While that is a clever and correct assessment of the Fed's impact on markets, it is a slight to the important component of macro analysis in investing. Again, for almost the entire decade of the 1990s, as well as from about 2003-2008, macro analysis didn't matter, as the Fed's easy money drove stock prices higher. However, it certainly has mattered since 2008, and prior to the Greenspan era, it mattered a great deal.
Thus, those who aren't able to analyze macro developments are now at a severe disadvantage versus those who can, with the former complaining that the environment is now "all macro all the time." Of course, it isn't. Different periods are driven by different factors, and while sometimes macro analysis matters more, at other times bottom-up details are more relevant. But both are always important.
So many bad habits were created in the 1990s and over a chunk of the past decade that a lot of people have learned the wrong lessons and have no real understanding of how the investment business works, even though they might be in it.
The author also seems to suggest one reason managers have done poorly is the proliferation of facts and figures that "have made it far easier to analyse asset prices, but harder to gain an edge over peers by acting faster, or more smartly."
What he fails to realize is that it is not necessarily the volume of information or data that makes one a successful manager, it is knowing what to ignore and what to focus on. All information isn't created equal, and many people fall victim to the problem of knowing the price of everything and the value of nothing. There is no more "real," actionable intelligence nowadays than there used to be; it is just easier to slice and dice mountains of it. Most data are still useless, and therefore should be ignored. (Of course, knowing what matters requires experience.)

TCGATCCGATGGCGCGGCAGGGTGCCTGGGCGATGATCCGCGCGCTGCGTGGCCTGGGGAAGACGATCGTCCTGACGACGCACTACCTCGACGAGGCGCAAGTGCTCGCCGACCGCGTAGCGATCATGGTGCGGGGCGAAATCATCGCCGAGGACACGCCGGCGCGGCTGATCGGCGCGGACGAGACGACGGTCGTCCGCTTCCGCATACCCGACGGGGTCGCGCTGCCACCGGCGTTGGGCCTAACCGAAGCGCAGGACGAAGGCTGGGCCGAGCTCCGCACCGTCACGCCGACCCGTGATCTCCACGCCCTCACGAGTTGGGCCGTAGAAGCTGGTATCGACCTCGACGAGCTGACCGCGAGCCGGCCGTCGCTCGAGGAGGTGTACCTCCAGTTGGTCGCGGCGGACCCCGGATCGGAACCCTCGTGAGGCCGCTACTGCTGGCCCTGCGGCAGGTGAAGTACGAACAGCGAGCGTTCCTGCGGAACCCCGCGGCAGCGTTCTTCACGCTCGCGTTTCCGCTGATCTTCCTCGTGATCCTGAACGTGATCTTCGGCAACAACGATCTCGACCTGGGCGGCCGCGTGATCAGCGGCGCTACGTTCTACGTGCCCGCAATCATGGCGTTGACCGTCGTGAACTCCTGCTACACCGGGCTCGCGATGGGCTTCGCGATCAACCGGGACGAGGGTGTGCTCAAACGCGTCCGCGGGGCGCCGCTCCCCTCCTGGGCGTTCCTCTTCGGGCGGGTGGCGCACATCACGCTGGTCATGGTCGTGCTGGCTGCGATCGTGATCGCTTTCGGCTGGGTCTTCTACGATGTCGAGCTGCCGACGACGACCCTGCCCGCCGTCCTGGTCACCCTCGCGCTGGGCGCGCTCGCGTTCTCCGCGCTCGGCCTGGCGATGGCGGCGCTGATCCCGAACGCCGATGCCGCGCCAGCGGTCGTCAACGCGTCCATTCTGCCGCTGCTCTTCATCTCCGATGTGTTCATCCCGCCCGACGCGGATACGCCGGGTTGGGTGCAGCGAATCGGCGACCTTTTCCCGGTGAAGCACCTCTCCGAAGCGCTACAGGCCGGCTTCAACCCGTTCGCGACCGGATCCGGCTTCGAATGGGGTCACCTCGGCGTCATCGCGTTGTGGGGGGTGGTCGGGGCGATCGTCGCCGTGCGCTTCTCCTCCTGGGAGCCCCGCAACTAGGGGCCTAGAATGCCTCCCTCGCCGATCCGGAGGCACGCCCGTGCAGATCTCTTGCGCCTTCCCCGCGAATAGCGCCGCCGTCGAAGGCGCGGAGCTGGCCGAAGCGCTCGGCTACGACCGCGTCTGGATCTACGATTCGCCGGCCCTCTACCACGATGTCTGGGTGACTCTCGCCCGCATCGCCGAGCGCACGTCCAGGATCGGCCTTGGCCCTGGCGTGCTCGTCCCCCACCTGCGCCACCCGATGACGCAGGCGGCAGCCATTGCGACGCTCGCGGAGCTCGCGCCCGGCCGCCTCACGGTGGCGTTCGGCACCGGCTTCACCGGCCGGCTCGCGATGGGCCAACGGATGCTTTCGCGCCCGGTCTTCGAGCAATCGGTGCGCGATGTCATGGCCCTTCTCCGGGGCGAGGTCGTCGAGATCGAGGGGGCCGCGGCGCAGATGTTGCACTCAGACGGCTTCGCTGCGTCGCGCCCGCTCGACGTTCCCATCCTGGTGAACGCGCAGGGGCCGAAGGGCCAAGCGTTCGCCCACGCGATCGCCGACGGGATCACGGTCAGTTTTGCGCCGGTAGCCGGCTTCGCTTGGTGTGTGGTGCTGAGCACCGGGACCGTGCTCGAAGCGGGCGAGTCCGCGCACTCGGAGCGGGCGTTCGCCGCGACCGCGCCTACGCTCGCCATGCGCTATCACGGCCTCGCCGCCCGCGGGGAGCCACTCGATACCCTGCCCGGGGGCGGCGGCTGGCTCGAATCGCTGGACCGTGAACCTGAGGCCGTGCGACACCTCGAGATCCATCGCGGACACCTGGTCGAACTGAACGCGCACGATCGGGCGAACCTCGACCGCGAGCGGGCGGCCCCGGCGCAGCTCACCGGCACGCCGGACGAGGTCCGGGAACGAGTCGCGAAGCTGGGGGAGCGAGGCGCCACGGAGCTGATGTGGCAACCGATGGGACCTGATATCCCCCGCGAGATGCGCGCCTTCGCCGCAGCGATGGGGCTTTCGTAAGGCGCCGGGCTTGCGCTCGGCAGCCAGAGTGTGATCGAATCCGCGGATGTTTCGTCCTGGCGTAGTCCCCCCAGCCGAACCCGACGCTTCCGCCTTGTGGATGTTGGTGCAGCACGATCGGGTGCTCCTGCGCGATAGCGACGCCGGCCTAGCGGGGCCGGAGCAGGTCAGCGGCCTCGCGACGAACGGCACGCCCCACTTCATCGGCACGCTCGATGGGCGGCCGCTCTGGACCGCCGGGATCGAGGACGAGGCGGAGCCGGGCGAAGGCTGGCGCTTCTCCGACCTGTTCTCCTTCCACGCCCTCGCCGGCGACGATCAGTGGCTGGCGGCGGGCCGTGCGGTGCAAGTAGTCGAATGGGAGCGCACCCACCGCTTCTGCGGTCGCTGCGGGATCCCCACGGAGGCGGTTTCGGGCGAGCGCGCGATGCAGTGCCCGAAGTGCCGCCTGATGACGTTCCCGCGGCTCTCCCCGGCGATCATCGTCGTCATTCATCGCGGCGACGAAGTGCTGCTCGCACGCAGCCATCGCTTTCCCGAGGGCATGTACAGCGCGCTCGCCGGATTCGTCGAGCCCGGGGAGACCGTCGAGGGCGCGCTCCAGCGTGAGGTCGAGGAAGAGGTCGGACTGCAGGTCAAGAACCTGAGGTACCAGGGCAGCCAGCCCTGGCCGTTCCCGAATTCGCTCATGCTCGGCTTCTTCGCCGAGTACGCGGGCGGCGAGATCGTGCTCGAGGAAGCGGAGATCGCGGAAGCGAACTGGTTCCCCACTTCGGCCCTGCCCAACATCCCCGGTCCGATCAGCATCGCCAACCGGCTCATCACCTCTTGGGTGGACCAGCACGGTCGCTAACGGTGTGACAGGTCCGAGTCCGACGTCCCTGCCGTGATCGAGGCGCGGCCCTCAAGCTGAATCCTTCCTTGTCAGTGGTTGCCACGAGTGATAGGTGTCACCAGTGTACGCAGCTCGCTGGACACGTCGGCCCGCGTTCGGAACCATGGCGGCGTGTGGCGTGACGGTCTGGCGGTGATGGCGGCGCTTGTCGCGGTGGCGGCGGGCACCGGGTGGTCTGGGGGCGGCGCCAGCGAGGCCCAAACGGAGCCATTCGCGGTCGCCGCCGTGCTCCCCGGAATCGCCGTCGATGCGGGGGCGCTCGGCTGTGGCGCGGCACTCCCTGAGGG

What the headline of the article completely misses is that, for the most part, stocks have been in a secular bear market since the equity bubble burst in 2000. Even though there have been a couple of big declines and multiyear rallies, the fact of the matter is that, in the aggregate, stocks have gone nowhere for a decade; also, in the past several years valuations have compressed, therefore making it much more difficult for folks to make money.
The author does seem to arrive at the right conclusion: that the skills to be really successful are "held by perhaps 5 to 10 percent of the current investor universe." I don't know if that is the right percentage, but it doesn't much matter. It is more important that folks realize it is not easy to make money, nor should they expect it to be. It requires discipline, yet flexibility (especially when speculating, as opposed to investing) plus top-down as well as bottom-up analysis. And lastly, one must know how to combine these various factors.
The errors of our ways
One of my personal mottoes is "Often wrong, never in doubt," so lest my criticism lead to the impression that I think I am "always right," let me be clear: One of the crucial elements of being successful as an investor or speculator is dealing with your errors.
When I mentioned that one had to be disciplined yet flexible, my point was that what often happens is you put on, say, a short position, but then come to find out that your timing is wrong. (For those who don't know, short selling, or betting a stock will fall in price, is about timing: when to put positions on, add to them or take them off. Yes, research is important, but managing your positions is far more so, at least in my opinion.) Having the ability to get away from a "great hand," to steal a term from poker, is absolutely critical on the short side.